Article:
• 4 days Nuclear Bomb = Nuclear War: Saudi Arabia Will Develop Nuclear Bomb If Iran Does
  • 3 days Russian hackers targeted American energy grid
  • 3 days Is $71 As Good As It Gets For Oil Bulls This Year?
  • 6 hours Country With Biggest Oil Reserves Biggest Threat to World Economy
  • 51 mins Putin Is A New Russian Stalin - Victory For The Next 6 Years
  • 2 mins Saudi Fund Buys Stake in Hollywood Talent Agency
  • 4 days Ford Recalls 1.38 Million Vehicles (North America) For Loose Steering Wheel Bolt
  • 3 days Statoil Changes Name
  • 3 days Oil Boom Will Help Ghana To Be One Of The Fastest Growing¨Economies By 2018!
  • 3 days HAPPY RIG COUNT DAY!!
  • 4 days South Korea Would Suspend Five Coal - Fire Power Plants.
  • 4 days UK vs. Russia - Britain Expels 23 Russian Diplomats Over Chemical Attack On Ex-Spy.
  • 4 days I vote for Exxon
  • 4 days Why is gold soooo boring?
  • 3 days Spotify to file $1 billion IPO
  • 4 days Petrobras Narrows 2017 Loss, Net Debt Falls Below $85bn
Alt Text

Are China’s Ambitions To Combat Pollution Hurting Its Economy?

The Chinese government and regulatory…

Alt Text

Is War Brewing In The South China Sea?

As China approaches the completion…

Alt Text

Tensions Grow In The Southern Gas Corridor

Tension between Azerbaijan and Armenia…



EurasiaNet.org provides information and analysis about political, economic, environmental and social developments in the countries of Central Asia and the Caucasus, as well as in…

More Info

Trending Discussions

Uzbekistan, Tajikistan Set To Rekindle Energy Ties

Uzbeki rigs

In the latest heartening indication of improving energy cooperation in Central Asia, Uzbekistan is pledging to reintegrate its electricity grid with that of Tajikistan.

Efforts have over the past decade gone in the other direction, with Uzbekistan and Kazakhstan taking the lead in the late 2000s by pulling out of the Soviet-built regional electricity grid.

Eso Sadullayev, head of strategic planning at state-run Uzbekenergo, told Uzbek media that Tashkent has already put the required infrastructure into place to reverse that trend.

“Among our main tasks have been the refurbishment of parallel operations in the electricity systems of Uzbekistan and Tajikistan. We have built four 200 kilovolt transmission lines and one 500 kilovolt line to connect the Uzbek and Tajik grids. And I will go further and say that we are ready to activate them,” Sadullayev was cited as saying by Podrobno.uz.

Those lines appear intended to plug snugly into Tajikistan’s own network. Over the summer, Asia-Plus news website cited the deputy head of Tajikistan’s Barki Tojik national electricity company, Mahmadumar Asodoza, as saying there are four 220-kilovolt transmission lines in the north of the country and one 500-kilovolt transmission line running from Regar substation in the west primed for joining with Uzbekistan.

Sadullayev said it now remains for Tajikistan to finalize its part by installing equipment for automation and protection from power surges.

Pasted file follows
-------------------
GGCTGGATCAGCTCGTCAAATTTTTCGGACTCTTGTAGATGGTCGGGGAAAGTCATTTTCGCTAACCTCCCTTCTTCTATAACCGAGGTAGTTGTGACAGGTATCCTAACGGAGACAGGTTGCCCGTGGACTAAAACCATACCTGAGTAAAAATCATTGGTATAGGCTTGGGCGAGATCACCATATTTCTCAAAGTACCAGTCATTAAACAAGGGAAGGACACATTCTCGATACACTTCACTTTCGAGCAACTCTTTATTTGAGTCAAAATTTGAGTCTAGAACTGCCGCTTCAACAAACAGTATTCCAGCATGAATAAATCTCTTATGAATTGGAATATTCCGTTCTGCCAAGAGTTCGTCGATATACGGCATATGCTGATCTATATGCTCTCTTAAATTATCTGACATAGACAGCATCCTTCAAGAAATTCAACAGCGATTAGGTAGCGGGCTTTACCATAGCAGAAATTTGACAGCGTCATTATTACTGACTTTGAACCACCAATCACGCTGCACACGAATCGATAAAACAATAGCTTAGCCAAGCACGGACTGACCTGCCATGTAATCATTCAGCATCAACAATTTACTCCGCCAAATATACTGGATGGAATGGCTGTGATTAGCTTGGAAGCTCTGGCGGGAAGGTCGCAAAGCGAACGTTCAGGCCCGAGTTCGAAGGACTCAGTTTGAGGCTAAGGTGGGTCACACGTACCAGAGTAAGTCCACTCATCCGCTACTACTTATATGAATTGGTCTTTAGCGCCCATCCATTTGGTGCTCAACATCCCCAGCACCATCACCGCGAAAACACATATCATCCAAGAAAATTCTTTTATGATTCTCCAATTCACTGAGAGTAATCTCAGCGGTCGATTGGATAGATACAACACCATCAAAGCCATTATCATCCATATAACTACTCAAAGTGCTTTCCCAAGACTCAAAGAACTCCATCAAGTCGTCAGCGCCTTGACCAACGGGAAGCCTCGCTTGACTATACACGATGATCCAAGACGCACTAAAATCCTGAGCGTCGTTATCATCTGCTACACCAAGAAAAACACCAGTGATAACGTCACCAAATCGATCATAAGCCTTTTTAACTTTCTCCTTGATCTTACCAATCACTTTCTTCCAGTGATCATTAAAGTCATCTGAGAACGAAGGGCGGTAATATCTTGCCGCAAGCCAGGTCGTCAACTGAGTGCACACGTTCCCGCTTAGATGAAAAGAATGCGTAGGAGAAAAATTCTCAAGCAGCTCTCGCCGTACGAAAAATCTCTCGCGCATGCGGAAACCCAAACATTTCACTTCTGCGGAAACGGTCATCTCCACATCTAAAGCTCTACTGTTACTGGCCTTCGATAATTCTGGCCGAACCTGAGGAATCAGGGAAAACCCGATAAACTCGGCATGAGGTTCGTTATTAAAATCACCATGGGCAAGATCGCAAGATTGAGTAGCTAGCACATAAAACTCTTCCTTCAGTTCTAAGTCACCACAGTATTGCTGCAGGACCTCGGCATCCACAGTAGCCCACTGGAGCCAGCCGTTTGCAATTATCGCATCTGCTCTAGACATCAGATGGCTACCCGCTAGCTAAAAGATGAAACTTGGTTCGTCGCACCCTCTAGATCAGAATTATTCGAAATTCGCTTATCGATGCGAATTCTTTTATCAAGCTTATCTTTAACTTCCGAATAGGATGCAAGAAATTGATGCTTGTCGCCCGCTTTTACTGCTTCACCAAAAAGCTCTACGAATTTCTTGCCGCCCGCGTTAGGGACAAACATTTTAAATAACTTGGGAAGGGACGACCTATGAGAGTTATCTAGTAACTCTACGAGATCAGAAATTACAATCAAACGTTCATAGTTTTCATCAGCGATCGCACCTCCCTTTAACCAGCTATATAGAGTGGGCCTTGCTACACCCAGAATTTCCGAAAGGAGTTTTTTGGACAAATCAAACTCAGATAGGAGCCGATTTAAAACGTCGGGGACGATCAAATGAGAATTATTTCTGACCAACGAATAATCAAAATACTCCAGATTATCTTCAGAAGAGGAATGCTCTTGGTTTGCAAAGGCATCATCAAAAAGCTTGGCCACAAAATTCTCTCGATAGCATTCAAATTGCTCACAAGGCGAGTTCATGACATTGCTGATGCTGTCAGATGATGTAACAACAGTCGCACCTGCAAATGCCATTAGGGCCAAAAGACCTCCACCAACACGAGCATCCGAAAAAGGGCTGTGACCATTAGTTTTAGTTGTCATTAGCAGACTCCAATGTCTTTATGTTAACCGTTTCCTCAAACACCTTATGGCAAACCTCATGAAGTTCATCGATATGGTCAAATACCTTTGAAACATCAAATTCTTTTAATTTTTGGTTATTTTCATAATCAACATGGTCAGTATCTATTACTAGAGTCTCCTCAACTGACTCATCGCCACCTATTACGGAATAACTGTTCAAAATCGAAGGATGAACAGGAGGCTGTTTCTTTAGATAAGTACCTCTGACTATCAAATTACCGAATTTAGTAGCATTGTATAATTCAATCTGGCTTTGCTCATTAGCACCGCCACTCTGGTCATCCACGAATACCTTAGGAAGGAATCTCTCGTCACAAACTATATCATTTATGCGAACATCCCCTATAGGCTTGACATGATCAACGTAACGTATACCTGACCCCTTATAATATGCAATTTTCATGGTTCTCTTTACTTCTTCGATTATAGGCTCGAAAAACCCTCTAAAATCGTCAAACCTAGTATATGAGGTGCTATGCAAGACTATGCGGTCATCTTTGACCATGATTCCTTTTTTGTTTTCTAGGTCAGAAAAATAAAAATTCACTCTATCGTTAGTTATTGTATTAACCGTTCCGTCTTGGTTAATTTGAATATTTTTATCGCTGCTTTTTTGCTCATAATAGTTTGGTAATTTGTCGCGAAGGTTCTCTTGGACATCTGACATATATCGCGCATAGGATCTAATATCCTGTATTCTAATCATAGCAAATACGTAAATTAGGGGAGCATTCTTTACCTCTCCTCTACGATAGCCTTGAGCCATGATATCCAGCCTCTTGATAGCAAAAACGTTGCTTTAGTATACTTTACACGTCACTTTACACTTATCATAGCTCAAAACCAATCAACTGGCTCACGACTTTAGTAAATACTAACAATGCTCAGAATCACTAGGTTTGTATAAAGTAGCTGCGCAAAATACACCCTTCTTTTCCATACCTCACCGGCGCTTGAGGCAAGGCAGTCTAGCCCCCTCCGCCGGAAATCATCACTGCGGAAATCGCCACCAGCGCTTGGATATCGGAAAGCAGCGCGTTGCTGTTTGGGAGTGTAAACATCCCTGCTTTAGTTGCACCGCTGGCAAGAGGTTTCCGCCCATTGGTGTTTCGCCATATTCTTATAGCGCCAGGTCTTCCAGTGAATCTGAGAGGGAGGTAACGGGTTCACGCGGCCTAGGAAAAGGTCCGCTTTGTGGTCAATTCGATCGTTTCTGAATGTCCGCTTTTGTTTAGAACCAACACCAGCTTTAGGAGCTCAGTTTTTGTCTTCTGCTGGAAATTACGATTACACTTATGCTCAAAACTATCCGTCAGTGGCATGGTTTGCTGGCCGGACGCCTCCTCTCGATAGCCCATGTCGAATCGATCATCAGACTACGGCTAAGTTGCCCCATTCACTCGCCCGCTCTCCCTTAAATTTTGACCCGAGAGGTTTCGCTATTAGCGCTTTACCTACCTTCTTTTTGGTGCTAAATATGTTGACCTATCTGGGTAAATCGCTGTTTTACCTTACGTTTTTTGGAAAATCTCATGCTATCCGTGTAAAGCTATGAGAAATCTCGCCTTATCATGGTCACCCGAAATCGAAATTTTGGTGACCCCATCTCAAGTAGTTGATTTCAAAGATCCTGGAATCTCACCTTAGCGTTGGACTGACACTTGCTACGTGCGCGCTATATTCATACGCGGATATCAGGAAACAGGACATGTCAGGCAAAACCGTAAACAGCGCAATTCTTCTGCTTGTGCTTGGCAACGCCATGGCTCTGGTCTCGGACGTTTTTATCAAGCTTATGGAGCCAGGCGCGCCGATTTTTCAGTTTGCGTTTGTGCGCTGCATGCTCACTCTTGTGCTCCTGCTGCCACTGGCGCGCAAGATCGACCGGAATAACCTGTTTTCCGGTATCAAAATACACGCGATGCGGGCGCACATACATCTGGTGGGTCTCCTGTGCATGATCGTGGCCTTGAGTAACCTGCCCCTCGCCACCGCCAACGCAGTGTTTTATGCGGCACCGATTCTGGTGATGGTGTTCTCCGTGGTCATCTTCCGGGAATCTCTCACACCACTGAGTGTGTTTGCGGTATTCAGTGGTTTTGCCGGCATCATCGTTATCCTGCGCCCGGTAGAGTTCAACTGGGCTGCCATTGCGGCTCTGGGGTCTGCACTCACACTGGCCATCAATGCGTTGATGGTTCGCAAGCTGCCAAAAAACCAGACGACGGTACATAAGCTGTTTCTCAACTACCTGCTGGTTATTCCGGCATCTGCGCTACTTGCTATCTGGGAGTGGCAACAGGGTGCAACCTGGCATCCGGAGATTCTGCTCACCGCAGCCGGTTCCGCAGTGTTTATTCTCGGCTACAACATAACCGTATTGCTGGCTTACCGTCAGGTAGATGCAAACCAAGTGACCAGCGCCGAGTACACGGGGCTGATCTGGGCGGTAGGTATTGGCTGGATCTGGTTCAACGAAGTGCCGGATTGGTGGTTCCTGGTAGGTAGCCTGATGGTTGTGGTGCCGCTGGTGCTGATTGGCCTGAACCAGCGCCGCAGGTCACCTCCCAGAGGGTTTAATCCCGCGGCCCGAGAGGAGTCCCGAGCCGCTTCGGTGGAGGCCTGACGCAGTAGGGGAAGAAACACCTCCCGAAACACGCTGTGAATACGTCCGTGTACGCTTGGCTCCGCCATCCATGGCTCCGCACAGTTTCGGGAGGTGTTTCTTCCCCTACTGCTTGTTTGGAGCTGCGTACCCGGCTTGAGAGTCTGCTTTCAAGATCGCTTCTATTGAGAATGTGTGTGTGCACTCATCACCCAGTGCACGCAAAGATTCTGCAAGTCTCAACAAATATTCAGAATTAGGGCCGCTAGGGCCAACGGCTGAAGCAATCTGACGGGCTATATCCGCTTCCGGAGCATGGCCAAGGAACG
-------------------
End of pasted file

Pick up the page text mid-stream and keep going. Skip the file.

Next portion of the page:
“As far as I am aware, they have already had talks with Rosatom and Energosetproyekt on this matter. As soon as the project is finished and technicians finish work at substations in Uzbekistan and Tajikistan, the power systems of the two nations will begin to operate in parallel,” he said. Related: Are Oil Markets Immune To U.S. Shale?

The cooperation is only a sensible and pragmatic acknowledgment of what should be the logical outcome of properly exploiting each nation’s respective assets. Tajikistan and similarly mountainous Kyrgyzstan have around four-fifths of the regions water resources and are in a position to generate vast amounts of hydroelectric power. Uzbekistan and fellow downstream countries Kazakhstan and Turkmenistan, meanwhile, have large oil and gas reserves.

Instead of exploiting the obvious opportunities collaboration would yield, various countries have over the years engaged in profound economic self-harm by imposing mutual embargoes, be it on gas, water, electricity, coal or transportation.

Cash-strapped Tajikistan will be particularly eager to reap the benefits of more electricity exchanges. In 2016, Barki Tojik exported 1.3 billion kilowatt hours of its summer surplus, but almost all to Afghanistan. If Tajikistan is ever to complete its mammoth Roghun hydropower plant — which is still the awkward but possibly resolvable irritant in its relations with Uzbekistan — surplus production could provide game-changing windfalls.

The transmission line projects taking shape bring not just Uzbekistan into play, but also Turkmenistan. Ashgabat has repeatedly voiced its willingness to supply Tajikistan with power over periods when it is suffering from seasonal deficits provoked by the need to partially empty reservoirs for irrigation downstream. As recently as November 2, Turkmen President Gurbanguly Berdymukhamedov was in Dushanbe, offering to send electricity in winter and fall to Tajikistan via Afghanistan from freshly completed plants in the Lebap and Mary regions. Turkmenistan’s electricity ambitions are bold — to ratchet annual production up to 27.4 billion kilowatt hours by 2020 and then to 35.5 billion kilowatt hours by 2030. Uzbekistan presents a clearly less fraught electricity transit option than Afghanistan.

By Eurasianet

More Top Reads From Oilprice.com:

Back to homepage

Trending Discussions

Leave a comment

Leave a comment

Oilprice - The No. 1 Source for Oil & Energy News